This week in the garden the perennials emerge looking like silky scrims back lit by the sun. Every layer has its own special glory. I love all seasons in my garden but this one is making my heart sing it’s so gorgeous. Be still and enjoy it.
Here’s is a version of the piece I had in the Globe and Mail recently:
Halt or, at least, slow down. Spring may be here but it’s not going anywhere so caution in the garden is a must. It’s been a weird winter all across the country and in some places we’ve had spring for weeks now and produced a crop of confused buds and blooms. There’s not a thing we can do about it, especially when there are huge dips in temperatures. But we can help this strange turn of events by remaining calm and observant.
Do not get out the leaf blower and blast away at all those leaves on the ground. This is a terrible thing to do to a natural phenomenon (fallen leaves). First of all it raises dust and pollutants and if you are subject to allergies this action will move every bit of pollen straight up your nose. We won’t even go into the noise level which is appalling. If you have a gardener or landscaper don’t let them use them, hire new gardeners if they refuse.
If you start skinning the life off your beds, you’ll also be topping emerging bulbs which may end up damaging them. You might think you are doing a good thing raking up leaves and putting them in the compost but just stick to those on lawns and paths. Tidying should be limited to paths and lawns.
Leaves can be easily removed from grassy swards with a big ergonomic rake. I like a twig broom or besom myself but they are hard to find. The rest of the leaves around trees and on flower beds should be left to break down quickly over the next few weeks. Worms will be pulling them inwards and they will feed the soil which is what nature intended.
If you have an atavistic need to remove leaves, have a look at plants such as hellebores. A few species have crappy looking foliage at this time of year, so clip them off and toss them in the compost. If anything looks good, leave it alone.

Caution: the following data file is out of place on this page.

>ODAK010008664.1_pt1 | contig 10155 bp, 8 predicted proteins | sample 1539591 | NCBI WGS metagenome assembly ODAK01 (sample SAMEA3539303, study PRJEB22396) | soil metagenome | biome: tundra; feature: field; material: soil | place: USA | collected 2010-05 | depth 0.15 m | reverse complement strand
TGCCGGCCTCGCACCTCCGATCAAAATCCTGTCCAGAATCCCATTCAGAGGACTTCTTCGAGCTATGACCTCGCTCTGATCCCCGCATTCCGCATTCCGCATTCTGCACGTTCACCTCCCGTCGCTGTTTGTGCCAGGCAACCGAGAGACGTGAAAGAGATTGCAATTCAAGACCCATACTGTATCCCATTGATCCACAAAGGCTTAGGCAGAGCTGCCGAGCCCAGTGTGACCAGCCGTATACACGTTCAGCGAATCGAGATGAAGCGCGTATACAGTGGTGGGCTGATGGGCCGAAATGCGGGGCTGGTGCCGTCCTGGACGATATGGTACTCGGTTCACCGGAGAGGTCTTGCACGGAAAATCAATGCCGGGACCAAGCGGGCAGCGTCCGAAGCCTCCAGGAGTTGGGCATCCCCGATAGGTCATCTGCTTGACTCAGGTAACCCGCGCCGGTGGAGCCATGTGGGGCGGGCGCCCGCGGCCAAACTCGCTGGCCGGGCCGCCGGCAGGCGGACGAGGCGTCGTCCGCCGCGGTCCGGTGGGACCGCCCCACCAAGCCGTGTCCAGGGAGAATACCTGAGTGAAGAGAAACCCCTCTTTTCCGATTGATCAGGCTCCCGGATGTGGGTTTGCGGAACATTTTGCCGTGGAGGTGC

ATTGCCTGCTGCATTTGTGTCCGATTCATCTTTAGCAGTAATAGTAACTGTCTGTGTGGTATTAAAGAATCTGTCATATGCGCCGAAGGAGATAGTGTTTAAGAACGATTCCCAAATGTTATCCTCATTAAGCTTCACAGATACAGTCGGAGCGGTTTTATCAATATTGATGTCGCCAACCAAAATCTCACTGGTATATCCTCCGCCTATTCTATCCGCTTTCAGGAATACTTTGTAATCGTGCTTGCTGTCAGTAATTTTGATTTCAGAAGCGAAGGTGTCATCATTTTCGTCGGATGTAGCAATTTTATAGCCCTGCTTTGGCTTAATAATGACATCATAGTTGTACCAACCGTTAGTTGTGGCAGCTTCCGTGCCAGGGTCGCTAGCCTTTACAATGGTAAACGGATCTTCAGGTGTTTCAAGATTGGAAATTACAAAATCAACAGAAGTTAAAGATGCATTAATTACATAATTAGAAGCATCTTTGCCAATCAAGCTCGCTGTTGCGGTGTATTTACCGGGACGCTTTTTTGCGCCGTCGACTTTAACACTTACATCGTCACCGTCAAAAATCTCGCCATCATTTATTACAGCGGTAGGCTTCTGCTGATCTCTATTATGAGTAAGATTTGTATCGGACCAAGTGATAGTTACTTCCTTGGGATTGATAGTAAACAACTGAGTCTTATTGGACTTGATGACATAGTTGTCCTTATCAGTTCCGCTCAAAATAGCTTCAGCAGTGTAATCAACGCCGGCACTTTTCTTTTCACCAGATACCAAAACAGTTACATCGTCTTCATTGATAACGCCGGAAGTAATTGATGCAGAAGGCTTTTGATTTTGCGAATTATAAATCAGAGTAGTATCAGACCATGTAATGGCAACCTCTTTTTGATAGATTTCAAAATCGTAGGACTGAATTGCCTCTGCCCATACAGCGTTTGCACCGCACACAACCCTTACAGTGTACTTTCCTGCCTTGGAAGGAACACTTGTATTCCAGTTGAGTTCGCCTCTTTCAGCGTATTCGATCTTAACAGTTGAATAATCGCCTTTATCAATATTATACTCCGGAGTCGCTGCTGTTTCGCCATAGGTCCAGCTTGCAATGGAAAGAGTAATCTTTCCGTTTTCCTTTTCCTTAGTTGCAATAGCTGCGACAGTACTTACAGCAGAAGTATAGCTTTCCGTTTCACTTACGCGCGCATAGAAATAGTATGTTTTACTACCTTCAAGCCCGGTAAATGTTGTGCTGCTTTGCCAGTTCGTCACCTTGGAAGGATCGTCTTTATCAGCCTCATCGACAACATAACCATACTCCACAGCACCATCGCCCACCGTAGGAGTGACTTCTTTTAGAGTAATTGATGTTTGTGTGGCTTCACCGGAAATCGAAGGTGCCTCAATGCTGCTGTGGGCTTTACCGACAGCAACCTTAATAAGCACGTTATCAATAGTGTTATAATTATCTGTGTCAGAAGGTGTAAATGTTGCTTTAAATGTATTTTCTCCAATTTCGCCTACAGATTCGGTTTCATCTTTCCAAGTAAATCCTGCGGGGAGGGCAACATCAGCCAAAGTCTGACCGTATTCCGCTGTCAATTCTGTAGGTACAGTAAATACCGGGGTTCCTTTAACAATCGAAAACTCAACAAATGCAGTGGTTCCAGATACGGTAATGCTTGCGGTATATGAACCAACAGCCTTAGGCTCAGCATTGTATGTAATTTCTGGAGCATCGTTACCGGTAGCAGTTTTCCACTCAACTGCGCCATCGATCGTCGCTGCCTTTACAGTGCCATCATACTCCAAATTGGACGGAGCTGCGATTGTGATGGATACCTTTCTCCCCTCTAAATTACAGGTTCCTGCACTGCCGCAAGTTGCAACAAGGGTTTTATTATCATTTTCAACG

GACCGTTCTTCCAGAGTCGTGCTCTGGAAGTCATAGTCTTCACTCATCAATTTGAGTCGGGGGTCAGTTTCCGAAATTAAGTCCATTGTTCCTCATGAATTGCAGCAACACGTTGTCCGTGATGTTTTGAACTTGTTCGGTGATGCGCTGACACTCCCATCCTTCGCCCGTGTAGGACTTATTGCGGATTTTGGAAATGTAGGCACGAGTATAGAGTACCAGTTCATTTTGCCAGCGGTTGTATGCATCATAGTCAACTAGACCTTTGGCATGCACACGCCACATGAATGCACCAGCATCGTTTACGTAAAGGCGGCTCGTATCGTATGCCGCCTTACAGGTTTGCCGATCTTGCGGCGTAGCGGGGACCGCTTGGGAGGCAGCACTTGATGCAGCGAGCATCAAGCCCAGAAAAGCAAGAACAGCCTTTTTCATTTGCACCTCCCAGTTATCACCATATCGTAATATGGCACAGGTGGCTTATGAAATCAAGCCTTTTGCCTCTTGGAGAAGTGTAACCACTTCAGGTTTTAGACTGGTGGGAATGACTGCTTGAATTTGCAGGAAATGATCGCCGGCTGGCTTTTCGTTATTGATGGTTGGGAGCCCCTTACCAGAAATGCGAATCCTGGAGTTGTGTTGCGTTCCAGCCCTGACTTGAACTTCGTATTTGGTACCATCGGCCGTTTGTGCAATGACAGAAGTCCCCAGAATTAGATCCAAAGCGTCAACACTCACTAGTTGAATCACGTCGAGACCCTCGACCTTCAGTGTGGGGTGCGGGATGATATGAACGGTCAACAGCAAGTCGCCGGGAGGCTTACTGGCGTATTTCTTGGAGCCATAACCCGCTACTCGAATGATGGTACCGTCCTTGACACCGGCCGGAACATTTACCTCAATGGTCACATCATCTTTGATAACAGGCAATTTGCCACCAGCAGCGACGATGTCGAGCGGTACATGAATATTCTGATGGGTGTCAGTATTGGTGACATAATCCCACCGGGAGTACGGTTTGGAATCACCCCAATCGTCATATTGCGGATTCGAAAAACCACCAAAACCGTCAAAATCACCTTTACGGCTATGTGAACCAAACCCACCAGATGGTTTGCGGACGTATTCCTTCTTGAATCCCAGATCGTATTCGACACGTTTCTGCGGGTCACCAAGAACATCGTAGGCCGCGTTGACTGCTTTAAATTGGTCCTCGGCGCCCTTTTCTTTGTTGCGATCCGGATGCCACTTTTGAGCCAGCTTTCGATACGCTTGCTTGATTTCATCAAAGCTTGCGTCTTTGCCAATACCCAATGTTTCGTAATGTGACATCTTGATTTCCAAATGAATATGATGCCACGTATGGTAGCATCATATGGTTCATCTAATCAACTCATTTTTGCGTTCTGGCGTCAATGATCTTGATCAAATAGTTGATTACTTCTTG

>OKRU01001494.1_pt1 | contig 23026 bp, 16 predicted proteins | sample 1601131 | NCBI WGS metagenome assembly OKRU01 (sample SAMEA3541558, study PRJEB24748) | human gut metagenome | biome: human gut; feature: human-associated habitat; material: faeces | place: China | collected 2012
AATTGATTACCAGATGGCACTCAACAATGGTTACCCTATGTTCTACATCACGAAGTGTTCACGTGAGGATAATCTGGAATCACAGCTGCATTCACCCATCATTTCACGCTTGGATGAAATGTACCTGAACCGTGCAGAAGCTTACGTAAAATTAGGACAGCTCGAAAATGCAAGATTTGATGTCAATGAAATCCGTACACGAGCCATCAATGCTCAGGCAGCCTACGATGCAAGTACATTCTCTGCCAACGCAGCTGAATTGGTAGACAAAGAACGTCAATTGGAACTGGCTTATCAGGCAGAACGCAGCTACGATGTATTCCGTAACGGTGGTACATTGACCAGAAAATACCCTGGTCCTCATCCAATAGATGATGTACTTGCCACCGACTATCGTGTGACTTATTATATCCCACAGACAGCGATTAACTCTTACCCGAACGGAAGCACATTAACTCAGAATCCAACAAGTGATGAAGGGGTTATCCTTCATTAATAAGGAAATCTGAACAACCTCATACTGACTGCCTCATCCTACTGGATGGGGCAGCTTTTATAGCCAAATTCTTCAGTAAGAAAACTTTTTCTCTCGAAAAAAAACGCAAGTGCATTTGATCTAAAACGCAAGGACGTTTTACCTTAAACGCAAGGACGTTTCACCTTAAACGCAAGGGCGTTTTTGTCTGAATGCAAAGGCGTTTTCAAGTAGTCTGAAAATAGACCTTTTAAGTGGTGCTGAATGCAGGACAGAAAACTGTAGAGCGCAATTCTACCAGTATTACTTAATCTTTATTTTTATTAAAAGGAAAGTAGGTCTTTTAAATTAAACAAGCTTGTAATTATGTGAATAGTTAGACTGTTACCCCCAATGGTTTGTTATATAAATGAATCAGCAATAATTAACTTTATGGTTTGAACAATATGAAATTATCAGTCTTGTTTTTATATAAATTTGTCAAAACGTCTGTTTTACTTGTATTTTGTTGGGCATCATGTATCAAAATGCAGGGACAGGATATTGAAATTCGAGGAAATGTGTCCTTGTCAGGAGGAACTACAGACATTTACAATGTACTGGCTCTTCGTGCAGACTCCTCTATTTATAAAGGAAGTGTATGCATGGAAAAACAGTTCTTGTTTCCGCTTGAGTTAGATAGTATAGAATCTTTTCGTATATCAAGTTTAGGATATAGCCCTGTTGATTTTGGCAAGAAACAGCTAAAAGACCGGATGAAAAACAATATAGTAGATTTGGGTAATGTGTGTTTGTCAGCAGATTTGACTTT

The major mucky-looking plants right now are ornamental grasses. This is a reason to have them carefully placed and not become a major visual offense of the season. Cut them ALL back right now. And toss the detritus (or use the long stems in dry foliage designs). You’ll see the tiny little heads of the new stems and be careful you don’t nip off the tops.
We have no idea how far the evidence of climate change—anomolous weather patterns—will go on but we do know for sure that it’s affected the ground water supply in many parts of the country. I live on a flood plain, and so far this year it’s dead dry and we had no snow during the winter. This is something we can do something about.
Paul Zammit, Toronto Botanical Garden’s horticulturist, says: “Plan for plants which can tolerate some drought. With the low levels of water in the soil, we will all need to capture extra moisture through water-wise gardening.” That means having rain butts to catch rain water and re-directing roof runoff into the garden. Go to their web site and have a look at the other methods of saving rain. (www.torontobotanicalgarden.ca).
The other scary thing that’s going to happen with all this lovely weather: insects and fungal diseases, normally killed off by freezing weather, have emerged already. It’s going to be a bonanza year for both. The first line of defense is to get to know what these things look like and to keep your hands off any toxic chemicals. Casual spraying can blast the good insects intended to devour the bad. If things look terrible down the road, use a soap and water concoction and do your best to keep on top of things.
We know already that the lily beetle is leaping to a lot of other plants besides lilies, and they are propagating like mad right now. Once plants have started growing, try the formula suggested by lily specialists, S-W Gardens in Thamesville, Ont.:
Mix 1tsp/5ml of Neem Oil (you’ll find it under plant polish and look for Pure Neem Oil) with 1 tsp/5ml of Diatomaceous Earth along with a 2-3 drops of dish soap in ¾ L of warm water. Keep shaking so the material stays in suspension. Spray both sides of the leaf and do it every 2 to 3 weeks.
David Philips of Environment Canada says that a warm spring doesn’t necessarily mean we’ll have a desperately hot sun. It would seem climate change is about change. Worry about what you can: make sure you water deeply as the weather warms up; don’t remove last year’s mulch too early; and look to mulching plants carefully at the end of May. The plants that will survive in our gardens are the ones we care for properly.